Pacific City Lines was a company formed in 1937 as a subsidiary to National City Lines in Oakland, California. Its function was to purchase streetcar systems in the western United States as part of what became known as the Great American streetcar scandal. General Motors made investments in 1938.
The company was merged into National City Lines in 1948.
NCL executives decided to push streetcar replacement efforts west. To do this a new subsidiary, Pacific City Lines was formed. If anyone would know how to come up with financial backing, it would be PCL executive Glenn Traer, who had been a successful Minneapolis investment banker. He and another financial expert, Matthew Robinson, prevented creditors from pulling the plug on the overextended Greyhound in the first full Depression year of 1930.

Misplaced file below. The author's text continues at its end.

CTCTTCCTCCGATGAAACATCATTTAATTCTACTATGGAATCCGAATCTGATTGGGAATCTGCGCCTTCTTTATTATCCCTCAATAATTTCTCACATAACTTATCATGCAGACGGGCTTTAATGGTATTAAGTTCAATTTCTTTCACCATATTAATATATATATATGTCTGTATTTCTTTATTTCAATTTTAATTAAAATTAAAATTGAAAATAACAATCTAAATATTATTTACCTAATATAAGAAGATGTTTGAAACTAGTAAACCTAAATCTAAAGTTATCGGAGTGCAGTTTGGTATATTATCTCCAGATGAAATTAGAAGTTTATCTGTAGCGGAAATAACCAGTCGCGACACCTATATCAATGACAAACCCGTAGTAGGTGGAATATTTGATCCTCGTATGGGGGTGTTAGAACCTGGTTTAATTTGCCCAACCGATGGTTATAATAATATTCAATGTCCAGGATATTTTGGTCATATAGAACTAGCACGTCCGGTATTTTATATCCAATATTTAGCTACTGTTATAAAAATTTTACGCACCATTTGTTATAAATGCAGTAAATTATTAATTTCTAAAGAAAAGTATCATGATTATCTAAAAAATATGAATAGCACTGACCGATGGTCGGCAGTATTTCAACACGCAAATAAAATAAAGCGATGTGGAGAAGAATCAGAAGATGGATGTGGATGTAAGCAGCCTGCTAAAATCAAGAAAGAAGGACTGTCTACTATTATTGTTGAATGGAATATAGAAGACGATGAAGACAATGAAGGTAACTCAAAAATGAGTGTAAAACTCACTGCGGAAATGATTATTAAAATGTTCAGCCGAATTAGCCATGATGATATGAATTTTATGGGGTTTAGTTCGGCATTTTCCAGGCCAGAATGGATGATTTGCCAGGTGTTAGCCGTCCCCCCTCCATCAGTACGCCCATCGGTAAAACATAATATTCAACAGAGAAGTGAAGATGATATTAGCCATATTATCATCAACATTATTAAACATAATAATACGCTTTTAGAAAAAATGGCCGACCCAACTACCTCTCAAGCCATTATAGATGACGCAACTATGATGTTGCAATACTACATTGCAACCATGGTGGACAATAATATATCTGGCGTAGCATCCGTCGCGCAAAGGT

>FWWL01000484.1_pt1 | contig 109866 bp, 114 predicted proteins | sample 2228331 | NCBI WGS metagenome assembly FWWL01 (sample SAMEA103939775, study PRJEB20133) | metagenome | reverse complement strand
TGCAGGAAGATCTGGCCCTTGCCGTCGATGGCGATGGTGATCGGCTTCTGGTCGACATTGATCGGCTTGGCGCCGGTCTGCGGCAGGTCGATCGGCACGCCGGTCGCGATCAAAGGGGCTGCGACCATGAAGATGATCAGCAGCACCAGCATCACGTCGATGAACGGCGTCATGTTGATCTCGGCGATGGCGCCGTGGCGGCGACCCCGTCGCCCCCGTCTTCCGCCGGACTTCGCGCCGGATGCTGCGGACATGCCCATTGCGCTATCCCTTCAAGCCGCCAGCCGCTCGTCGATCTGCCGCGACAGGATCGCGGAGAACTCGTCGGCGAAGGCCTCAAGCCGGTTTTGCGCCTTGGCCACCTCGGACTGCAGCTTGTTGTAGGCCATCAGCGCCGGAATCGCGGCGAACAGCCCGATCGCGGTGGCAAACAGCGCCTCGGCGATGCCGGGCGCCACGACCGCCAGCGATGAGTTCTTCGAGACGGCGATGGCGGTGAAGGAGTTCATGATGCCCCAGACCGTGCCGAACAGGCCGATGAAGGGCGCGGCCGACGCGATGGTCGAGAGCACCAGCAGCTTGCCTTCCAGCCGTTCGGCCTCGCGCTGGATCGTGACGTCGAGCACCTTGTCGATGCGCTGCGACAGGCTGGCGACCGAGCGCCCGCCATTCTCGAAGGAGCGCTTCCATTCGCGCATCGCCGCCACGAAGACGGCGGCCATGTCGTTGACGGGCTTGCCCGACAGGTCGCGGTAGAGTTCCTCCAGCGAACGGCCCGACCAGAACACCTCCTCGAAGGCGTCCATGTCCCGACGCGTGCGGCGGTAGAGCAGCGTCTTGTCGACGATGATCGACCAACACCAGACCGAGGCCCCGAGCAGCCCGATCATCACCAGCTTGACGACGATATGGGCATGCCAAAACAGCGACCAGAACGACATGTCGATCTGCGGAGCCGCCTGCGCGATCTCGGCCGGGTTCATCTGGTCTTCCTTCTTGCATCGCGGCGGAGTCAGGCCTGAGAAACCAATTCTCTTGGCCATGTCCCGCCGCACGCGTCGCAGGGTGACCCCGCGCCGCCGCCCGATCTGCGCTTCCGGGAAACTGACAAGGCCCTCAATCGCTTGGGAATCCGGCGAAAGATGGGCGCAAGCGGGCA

National City Lines and Pacific City Lines merged in 1948 and continued their practice of "bustitution."